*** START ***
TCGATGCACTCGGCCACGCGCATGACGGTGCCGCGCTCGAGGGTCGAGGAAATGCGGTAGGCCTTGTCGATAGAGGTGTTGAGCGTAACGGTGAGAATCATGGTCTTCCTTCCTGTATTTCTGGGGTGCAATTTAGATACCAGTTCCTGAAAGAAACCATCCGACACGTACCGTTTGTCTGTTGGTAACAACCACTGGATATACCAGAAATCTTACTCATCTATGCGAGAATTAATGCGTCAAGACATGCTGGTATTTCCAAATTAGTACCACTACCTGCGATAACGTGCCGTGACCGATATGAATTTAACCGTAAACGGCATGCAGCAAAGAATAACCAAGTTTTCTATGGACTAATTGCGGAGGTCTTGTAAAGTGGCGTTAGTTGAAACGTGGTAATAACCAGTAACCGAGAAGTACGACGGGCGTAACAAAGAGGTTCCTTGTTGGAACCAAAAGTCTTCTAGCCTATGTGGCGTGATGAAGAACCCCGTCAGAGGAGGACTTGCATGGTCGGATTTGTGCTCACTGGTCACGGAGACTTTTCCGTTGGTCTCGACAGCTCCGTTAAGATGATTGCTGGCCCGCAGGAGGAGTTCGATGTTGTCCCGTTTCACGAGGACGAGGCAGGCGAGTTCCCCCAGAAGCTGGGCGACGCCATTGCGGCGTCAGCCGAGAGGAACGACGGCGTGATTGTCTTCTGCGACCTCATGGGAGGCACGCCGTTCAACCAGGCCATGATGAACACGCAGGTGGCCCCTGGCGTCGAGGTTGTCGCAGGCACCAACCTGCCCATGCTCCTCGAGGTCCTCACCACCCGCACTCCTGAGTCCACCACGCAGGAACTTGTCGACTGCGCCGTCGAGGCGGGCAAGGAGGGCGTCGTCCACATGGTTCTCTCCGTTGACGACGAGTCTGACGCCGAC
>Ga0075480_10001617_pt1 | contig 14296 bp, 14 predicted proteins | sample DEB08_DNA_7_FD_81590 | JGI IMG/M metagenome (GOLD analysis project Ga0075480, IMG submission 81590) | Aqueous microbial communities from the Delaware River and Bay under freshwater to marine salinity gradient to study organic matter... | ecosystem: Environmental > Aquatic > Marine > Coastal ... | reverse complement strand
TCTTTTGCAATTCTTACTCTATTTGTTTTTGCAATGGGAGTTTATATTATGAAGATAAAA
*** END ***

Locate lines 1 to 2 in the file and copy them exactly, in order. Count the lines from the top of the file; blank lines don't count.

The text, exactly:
TCGATGCACTCGGCCACGCGCATGACGGTGCCGCGCTCGAGGGTCGAGGAAATGCGGTAGGCCTTGTCGATAGAGGTGTTGAGCGTAACGGTGAGAATCATGGTCTTCCTTCCTGTATTTCTGGGGTGCAATTTAGATACCAGTTCCTGAAAGAAACCATCCGACACGTACCGTTTGTCTGTTGGTAACAACCACTGGATATACCAGAAATCTTACTCATCTATGCGAGAATTAATGCGTCAAGACATGCTGGTATTTCCAAATTAGTACCACTACCTGCGATAACGTGCCGTGACCGATATGAATTTAACCGTAAACGGCATGCAGCAAAGAATAACCAAGTTTTCTATGGACTAATTGCGGAGGTCTTGTAAAGTGGCGTTAGTTGAAACGTGGTAATAACCAGTAACCGAGAAGTACGACGGGCGTAACAAAGAGGTTCCTTGTTGGAACCAAAAGTCTTCTAGCCTATGTGGCGTGATGAAGAACCCCGTCAGAGGAGGACTTGCATGGTCGGATTTGTGCTCACTGGTCACGGAGACTTTTCCGTTGGTCTCGACAGCTCCGTTAAGATGATTGCTGGCCCGCAGGAGGAGTTCGATGTTGTCCCGTTTCACGAGGACGAGGCAGGCGAGTTCCCCCAGAAGCTGGGCGACGCCATTGCGGCGTCAGCCGAGAGGAACGACGGCGTGATTGTCTTCTGCGACCTCATGGGAGGCACGCCGTTCAACCAGGCCATGATGAACACGCAGGTGGCCCCTGGCGTCGAGGTTGTCGCAGGCACCAACCTGCCCATGCTCCTCGAGGTCCTCACCACCCGCACTCCTGAGTCCACCACGCAGGAACTTGTCGACTGCGCCGTCGAGGCGGGCAAGGAGGGCGTCGTCCACATGGTTCTCTCCGTTGACGACGAGTCTGACGCCGAC
>Ga0075480_10001617_pt1 | contig 14296 bp, 14 predicted proteins | sample DEB08_DNA_7_FD_81590 | JGI IMG/M metagenome (GOLD analysis project Ga0075480, IMG submission 81590) | Aqueous microbial communities from the Delaware River and Bay under freshwater to marine salinity gradient to study organic matter... | ecosystem: Environmental > Aquatic > Marine > Coastal ... | reverse complement strand